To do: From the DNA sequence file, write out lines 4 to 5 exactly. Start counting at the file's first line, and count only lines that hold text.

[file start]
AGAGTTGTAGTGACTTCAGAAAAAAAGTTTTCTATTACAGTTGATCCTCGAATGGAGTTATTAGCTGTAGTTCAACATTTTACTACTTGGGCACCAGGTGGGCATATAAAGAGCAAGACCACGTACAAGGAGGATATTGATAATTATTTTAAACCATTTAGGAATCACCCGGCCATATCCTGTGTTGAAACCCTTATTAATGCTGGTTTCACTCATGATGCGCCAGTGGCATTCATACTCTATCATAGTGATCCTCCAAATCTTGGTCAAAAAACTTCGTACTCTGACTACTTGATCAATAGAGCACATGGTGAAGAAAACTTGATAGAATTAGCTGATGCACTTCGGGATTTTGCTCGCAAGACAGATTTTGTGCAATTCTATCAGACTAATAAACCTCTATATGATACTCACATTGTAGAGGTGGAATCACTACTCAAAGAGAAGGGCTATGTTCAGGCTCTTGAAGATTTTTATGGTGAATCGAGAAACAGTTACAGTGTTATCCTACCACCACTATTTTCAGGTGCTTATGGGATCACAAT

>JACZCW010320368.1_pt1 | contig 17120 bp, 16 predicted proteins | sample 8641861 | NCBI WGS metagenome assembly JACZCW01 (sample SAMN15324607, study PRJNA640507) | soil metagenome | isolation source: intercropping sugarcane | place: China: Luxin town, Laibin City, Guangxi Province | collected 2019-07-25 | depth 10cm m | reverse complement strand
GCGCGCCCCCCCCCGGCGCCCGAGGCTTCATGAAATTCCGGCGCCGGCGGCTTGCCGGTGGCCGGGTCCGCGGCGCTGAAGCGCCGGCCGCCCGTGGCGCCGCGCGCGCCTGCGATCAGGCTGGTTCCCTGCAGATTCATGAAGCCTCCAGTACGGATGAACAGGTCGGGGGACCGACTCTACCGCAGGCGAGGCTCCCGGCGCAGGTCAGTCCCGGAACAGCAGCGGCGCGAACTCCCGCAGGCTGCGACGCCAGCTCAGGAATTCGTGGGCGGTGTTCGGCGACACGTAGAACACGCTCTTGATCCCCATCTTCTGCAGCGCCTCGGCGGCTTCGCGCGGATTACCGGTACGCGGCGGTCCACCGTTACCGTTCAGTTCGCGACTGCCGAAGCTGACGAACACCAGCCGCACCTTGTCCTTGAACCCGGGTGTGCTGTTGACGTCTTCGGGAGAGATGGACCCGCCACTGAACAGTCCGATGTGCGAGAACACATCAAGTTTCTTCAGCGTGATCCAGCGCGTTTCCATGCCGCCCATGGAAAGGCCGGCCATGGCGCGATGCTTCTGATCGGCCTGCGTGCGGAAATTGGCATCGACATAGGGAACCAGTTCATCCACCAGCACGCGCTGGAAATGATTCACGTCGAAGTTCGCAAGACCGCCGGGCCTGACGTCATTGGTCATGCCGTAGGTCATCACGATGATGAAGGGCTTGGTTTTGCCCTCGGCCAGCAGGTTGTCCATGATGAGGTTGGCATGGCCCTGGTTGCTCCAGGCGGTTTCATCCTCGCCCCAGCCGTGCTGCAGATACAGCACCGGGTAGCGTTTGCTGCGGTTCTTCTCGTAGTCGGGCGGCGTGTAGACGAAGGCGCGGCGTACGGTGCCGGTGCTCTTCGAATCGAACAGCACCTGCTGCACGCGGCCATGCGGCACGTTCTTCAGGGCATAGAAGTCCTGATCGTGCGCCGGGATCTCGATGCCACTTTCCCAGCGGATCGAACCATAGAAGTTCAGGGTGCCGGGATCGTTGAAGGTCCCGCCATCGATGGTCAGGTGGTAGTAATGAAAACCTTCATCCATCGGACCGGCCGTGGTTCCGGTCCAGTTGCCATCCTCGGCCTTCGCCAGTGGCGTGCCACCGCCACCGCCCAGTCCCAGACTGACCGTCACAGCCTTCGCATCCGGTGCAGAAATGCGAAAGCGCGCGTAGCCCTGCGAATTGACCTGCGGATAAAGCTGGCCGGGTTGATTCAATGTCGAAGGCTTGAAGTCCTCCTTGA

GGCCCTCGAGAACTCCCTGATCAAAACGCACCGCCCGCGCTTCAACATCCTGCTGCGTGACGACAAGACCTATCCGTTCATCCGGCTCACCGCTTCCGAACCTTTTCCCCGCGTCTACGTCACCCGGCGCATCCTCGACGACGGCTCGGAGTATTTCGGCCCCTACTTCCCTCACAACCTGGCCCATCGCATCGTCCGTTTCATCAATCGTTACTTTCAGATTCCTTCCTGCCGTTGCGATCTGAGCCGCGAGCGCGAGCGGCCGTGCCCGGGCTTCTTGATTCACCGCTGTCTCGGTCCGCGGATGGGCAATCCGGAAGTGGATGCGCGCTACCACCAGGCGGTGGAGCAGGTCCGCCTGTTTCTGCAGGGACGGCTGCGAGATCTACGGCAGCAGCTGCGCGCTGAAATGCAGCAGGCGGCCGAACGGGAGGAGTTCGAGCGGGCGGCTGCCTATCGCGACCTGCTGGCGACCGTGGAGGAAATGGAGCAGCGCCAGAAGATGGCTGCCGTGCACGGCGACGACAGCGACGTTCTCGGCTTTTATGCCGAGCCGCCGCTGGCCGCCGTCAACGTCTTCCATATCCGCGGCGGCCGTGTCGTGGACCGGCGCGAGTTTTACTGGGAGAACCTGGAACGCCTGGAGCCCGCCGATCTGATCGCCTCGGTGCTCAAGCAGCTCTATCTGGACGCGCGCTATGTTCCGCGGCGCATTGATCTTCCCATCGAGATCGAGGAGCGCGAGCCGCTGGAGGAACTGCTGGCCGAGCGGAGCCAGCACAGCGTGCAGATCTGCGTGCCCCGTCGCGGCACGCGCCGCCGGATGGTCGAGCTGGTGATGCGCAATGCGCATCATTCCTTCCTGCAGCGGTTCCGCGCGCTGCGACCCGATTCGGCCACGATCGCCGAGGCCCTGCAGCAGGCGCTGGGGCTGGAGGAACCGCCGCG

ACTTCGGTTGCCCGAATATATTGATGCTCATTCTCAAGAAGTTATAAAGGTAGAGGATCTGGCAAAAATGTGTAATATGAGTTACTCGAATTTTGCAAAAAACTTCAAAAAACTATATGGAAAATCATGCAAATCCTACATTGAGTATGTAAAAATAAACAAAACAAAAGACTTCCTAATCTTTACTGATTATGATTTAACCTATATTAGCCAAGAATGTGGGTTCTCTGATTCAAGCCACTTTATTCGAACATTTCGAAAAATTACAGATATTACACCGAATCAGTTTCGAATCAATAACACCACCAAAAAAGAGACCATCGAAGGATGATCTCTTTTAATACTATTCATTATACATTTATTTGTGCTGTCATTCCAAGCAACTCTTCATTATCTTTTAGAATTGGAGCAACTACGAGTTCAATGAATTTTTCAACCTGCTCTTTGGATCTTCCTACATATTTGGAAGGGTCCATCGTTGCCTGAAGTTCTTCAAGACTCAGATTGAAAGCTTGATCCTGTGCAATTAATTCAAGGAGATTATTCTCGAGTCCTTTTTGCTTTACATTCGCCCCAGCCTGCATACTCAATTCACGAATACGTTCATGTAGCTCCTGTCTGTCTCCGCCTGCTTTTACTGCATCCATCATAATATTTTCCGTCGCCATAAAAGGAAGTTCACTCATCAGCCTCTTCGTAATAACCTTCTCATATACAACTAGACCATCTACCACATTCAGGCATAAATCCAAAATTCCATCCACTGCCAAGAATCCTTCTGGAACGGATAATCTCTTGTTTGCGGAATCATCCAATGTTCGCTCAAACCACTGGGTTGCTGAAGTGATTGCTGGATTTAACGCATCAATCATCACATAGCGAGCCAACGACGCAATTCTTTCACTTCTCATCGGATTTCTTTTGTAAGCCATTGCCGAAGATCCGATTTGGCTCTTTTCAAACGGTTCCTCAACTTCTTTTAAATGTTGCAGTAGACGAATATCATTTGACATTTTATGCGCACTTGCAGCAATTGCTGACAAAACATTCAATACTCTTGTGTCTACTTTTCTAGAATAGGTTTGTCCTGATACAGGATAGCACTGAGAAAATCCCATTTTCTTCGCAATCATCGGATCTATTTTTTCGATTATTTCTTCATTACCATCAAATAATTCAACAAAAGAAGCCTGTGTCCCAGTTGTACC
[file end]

GGCCCTCGAGAACTCCCTGATCAAAACGCACCGCCCGCGCTTCAACATCCTGCTGCGTGACGACAAGACCTATCCGTTCATCCGGCTCACCGCTTCCGAACCTTTTCCCCGCGTCTACGTCACCCGGCGCATCCTCGACGACGGCTCGGAGTATTTCGGCCCCTACTTCCCTCACAACCTGGCCCATCGCATCGTCCGTTTCATCAATCGTTACTTTCAGATTCCTTCCTGCCGTTGCGATCTGAGCCGCGAGCGCGAGCGGCCGTGCCCGGGCTTCTTGATTCACCGCTGTCTCGGTCCGCGGATGGGCAATCCGGAAGTGGATGCGCGCTACCACCAGGCGGTGGAGCAGGTCCGCCTGTTTCTGCAGGGACGGCTGCGAGATCTACGGCAGCAGCTGCGCGCTGAAATGCAGCAGGCGGCCGAACGGGAGGAGTTCGAGCGGGCGGCTGCCTATCGCGACCTGCTGGCGACCGTGGAGGAAATGGAGCAGCGCCAGAAGATGGCTGCCGTGCACGGCGACGACAGCGACGTTCTCGGCTTTTATGCCGAGCCGCCGCTGGCCGCCGTCAACGTCTTCCATATCCGCGGCGGCCGTGTCGTGGACCGGCGCGAGTTTTACTGGGAGAACCTGGAACGCCTGGAGCCCGCCGATCTGATCGCCTCGGTGCTCAAGCAGCTCTATCTGGACGCGCGCTATGTTCCGCGGCGCATTGATCTTCCCATCGAGATCGAGGAGCGCGAGCCGCTGGAGGAACTGCTGGCCGAGCGGAGCCAGCACAGCGTGCAGATCTGCGTGCCCCGTCGCGGCACGCGCCGCCGGATGGTCGAGCTGGTGATGCGCAATGCGCATCATTCCTTCCTGCAGCGGTTCCGCGCGCTGCGACCCGATTCGGCCACGATCGCCGAGGCCCTGCAGCAGGCGCTGGGGCTGGAGGAACCGCCGCG

ACTTCGGTTGCCCGAATATATTGATGCTCATTCTCAAGAAGTTATAAAGGTAGAGGATCTGGCAAAAATGTGTAATATGAGTTACTCGAATTTTGCAAAAAACTTCAAAAAACTATATGGAAAATCATGCAAATCCTACATTGAGTATGTAAAAATAAACAAAACAAAAGACTTCCTAATCTTTACTGATTATGATTTAACCTATATTAGCCAAGAATGTGGGTTCTCTGATTCAAGCCACTTTATTCGAACATTTCGAAAAATTACAGATATTACACCGAATCAGTTTCGAATCAATAACACCACCAAAAAAGAGACCATCGAAGGATGATCTCTTTTAATACTATTCATTATACATTTATTTGTGCTGTCATTCCAAGCAACTCTTCATTATCTTTTAGAATTGGAGCAACTACGAGTTCAATGAATTTTTCAACCTGCTCTTTGGATCTTCCTACATATTTGGAAGGGTCCATCGTTGCCTGAAGTTCTTCAAGACTCAGATTGAAAGCTTGATCCTGTGCAATTAATTCAAGGAGATTATTCTCGAGTCCTTTTTGCTTTACATTCGCCCCAGCCTGCATACTCAATTCACGAATACGTTCATGTAGCTCCTGTCTGTCTCCGCCTGCTTTTACTGCATCCATCATAATATTTTCCGTCGCCATAAAAGGAAGTTCACTCATCAGCCTCTTCGTAATAACCTTCTCATATACAACTAGACCATCTACCACATTCAGGCATAAATCCAAAATTCCATCCACTGCCAAGAATCCTTCTGGAACGGATAATCTCTTGTTTGCGGAATCATCCAATGTTCGCTCAAACCACTGGGTTGCTGAAGTGATTGCTGGATTTAACGCATCAATCATCACATAGCGAGCCAACGACGCAATTCTTTCACTTCTCATCGGATTTCTTTTGTAAGCCATTGCCGAAGATCCGATTTGGCTCTTTTCAAACGGTTCCTCAACTTCTTTTAAATGTTGCAGTAGACGAATATCATTTGACATTTTATGCGCACTTGCAGCAATTGCTGACAAAACATTCAATACTCTTGTGTCTACTTTTCTAGAATAGGTTTGTCCTGATACAGGATAGCACTGAGAAAATCCCATTTTCTTCGCAATCATCGGATCTATTTTTTCGATTATTTCTTCATTACCATCAAATAATTCAACAAAAGAAGCCTGTGTCCCAGTTGTACC